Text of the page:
The only thing that I have noticed to be related to a low body temperature on Dr. Google is Thyroid issues. I think my Dr. would think I was crazy for suggesting this, I am a normal weight- 5’3 and 115 with decent muscle mass.  I do have slightly more fat on my abdomen than on other areas of my body- my legs and bum are fairly lean.  This has caused me to question metabolic issues and systemic inflammation issues.  Clearly I have inflammation issues, but that being the case why didn’t the autoimmune deal help at all???  I would be willing to invest in some blood work if it could shed some light on the situation. Any thoughts would be appreciated.  Thanks for all that you folks do- you make my long walks even more enjoyable.

 

6. Is spicy food a “crappy” choice for a healthy gut?

Ashleigh says:
Hey guys,

This question is about the health benefits of spicy food. “They” (ambiguous health experts and scientists) say that spicy food can assist in lowering blood pressure and risk of hard disease, and reduce inflammation, among other claims. I have become an increasingly enthusiastic fan of spicy food over the past few years, and I find that a lot of spicy meals I enjoy are also very healthy-gluten and sugar free, comprised mostly of meat and vegetables. However, the morning after a spicy meal often results in a less than fun trip to the bathroom. So, my question is: if I’m having these unpleasant bowel movements after spicy food, they must be bad for my gut health/digestion, right? Do really spicy foods affect gut health in a way that I should be worried about? Can I keep building up my tolerance or should I lower the spice level until I stop having this type of side effect? I’d love to hear your thoughts because spice certainly does add a level of fun to some otherwise bland paleo meals. Thanks!

7. American vs Russian Kettlebell Swings

Mat says:
Robb & Greg, what is the best kettlebell swing, Russian or American?  Specifically, which is better orthopedically for fit but 40+ trainees?  Crossfit says American, but RKC teaches Russian (as far as I know) and many look to them as the experts of all things KB.  And while you are at it, what do you think of this?: http://www.t-nation.com/free_online_article/most_recent/ten_thousand_swings_to_fat_loss;jsessionid=05B326B01E2F6FF18983183D138C6188-mcd01.hydra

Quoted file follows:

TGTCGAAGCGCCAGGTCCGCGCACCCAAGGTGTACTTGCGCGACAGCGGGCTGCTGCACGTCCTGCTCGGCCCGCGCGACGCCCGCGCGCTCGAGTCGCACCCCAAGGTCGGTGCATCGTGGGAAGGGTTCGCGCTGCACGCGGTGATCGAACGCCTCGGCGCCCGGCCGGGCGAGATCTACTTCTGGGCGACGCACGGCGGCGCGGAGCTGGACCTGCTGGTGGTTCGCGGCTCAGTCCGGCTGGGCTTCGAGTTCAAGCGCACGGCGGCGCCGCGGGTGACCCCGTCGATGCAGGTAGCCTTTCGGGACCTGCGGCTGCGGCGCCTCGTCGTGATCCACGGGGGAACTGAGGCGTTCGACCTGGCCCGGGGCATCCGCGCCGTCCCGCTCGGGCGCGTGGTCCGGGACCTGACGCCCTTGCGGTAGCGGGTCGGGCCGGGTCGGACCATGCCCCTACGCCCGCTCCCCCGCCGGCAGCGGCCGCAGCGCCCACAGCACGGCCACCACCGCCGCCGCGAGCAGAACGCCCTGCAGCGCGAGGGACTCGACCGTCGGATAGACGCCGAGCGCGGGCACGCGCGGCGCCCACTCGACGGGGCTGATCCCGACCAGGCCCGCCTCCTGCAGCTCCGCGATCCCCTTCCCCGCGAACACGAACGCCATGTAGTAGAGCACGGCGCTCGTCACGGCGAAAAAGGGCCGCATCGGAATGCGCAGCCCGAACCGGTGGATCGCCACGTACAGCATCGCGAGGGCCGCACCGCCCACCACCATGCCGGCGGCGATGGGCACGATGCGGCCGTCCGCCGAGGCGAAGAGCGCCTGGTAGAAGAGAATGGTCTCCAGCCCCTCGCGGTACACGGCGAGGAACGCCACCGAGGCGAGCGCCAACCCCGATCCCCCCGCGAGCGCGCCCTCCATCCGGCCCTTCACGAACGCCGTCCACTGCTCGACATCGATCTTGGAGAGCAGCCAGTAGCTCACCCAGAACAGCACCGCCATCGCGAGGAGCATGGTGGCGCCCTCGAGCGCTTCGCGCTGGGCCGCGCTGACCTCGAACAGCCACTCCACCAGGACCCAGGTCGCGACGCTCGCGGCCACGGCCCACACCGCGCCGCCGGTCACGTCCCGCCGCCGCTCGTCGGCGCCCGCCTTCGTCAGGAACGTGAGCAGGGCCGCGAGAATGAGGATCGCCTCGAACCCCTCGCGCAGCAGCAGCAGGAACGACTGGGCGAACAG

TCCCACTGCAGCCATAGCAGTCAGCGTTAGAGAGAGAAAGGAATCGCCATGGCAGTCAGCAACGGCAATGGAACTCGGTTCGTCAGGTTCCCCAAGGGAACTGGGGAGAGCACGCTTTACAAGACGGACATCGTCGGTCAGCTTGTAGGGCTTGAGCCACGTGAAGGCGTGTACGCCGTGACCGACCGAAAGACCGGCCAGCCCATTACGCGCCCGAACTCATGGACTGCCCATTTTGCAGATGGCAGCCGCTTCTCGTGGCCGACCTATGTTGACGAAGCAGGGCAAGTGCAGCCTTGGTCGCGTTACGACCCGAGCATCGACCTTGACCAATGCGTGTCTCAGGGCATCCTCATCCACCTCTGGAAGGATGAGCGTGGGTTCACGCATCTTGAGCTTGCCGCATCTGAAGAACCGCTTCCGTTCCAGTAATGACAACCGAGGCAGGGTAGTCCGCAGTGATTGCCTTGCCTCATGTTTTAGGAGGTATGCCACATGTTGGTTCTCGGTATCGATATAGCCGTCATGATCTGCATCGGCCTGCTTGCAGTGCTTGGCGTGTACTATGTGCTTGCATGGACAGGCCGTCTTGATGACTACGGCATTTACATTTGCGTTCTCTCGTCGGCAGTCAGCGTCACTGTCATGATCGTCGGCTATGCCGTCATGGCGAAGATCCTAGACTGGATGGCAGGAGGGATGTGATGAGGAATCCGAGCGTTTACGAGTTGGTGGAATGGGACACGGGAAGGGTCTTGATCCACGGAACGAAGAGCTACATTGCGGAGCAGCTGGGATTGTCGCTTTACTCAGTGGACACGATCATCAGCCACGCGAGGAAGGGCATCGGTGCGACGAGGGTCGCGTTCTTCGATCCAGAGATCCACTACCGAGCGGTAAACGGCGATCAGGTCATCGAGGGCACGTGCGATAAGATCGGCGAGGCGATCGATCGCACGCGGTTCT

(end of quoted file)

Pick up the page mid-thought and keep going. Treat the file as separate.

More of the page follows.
Kettlebells: Traditional or Overhead

 

8. Muscle stem cells depletion, aging, and over-exercising

Eric says:
Robb and Greg, my knowledge of biology pretty much tops out with what I have learned from Gary Taubes, Ufe Ravnskov, Chris Kresser, and Robb. Have pity on me.

But I came across this science discovery about a protein that seems to have a role in the aging of muscles. The researchers claim to have found excess accumulation of FGF2, which they say plays a role in recruiting muscle stem cells to become real muscle cells. What intrigued me was reading that we have a finite amount of muscle stem cells (this is new to me, I didn’t know the body’s ability to make muscles could run out). This is where my question comes, if we have finite muscle stem cells that are used to create new muscle cells, is there some level of over-exercising that depletes the finite stem cells faster than normal use? Does high intensity exercising offer good health while young at the expense of weakness when older?

Am I just missing something else about the fact muscle stem cells are finite? Is this molecular biology basics and I, the geographer, am just embarrassing myself asking?

See this link for what inspired my curiosity. http://www.sciencedaily.com/releases/2012/09/120926133107.htm

 

9. Health At Every Size?

Jeremy says:
Just came across Linda Bacon’s “Health at Every Size” website.  At first glance I resonate with her trying to shift people from a one-dimensional focus on trying to get rid of fat to trying to attain health, however as I read her manifesto there were some things that run counter to beliefs that seem core to the ancestral health crowd.

Some of her claims from her manifesto:

1.)Overweight people live longer than normal weight folks.

2.) There are some people that simply cannot lose weight and we need to redefine our notion of beauty.

And most surprisingly…

3.)”…we’re healthier than ever and chronic disease is appearing much later in life…We are simply not seeing the catastrophic consequences predicted to result from
the “obesity epidemic.”

So as a fitness coach who works with over-fat people, this brings up a lot of important questions for me such as:

Is being over-fat correlative to health issues not causative?  If so how does this change our approach?

What level of over-fatness changes the game so to speak?  This perspective seems much easier to accept for a person who is 30 pounds overweight and not feeling so great about themselves as opposed to 130 pounds overweight and having a hard time being functional?

If all people can lose fat, do we need to create more reasonable expectations?   I find that the prospect of a six-pack or skinny underarms really haunts people who have already seen huge changes in body composition (fitness coaches who have themselves been over fat may be the most afflicted speaking from personal experience.)

Love to hear what you folks think about this.

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  1. saulj
    October 23, 2012 at 10:29 am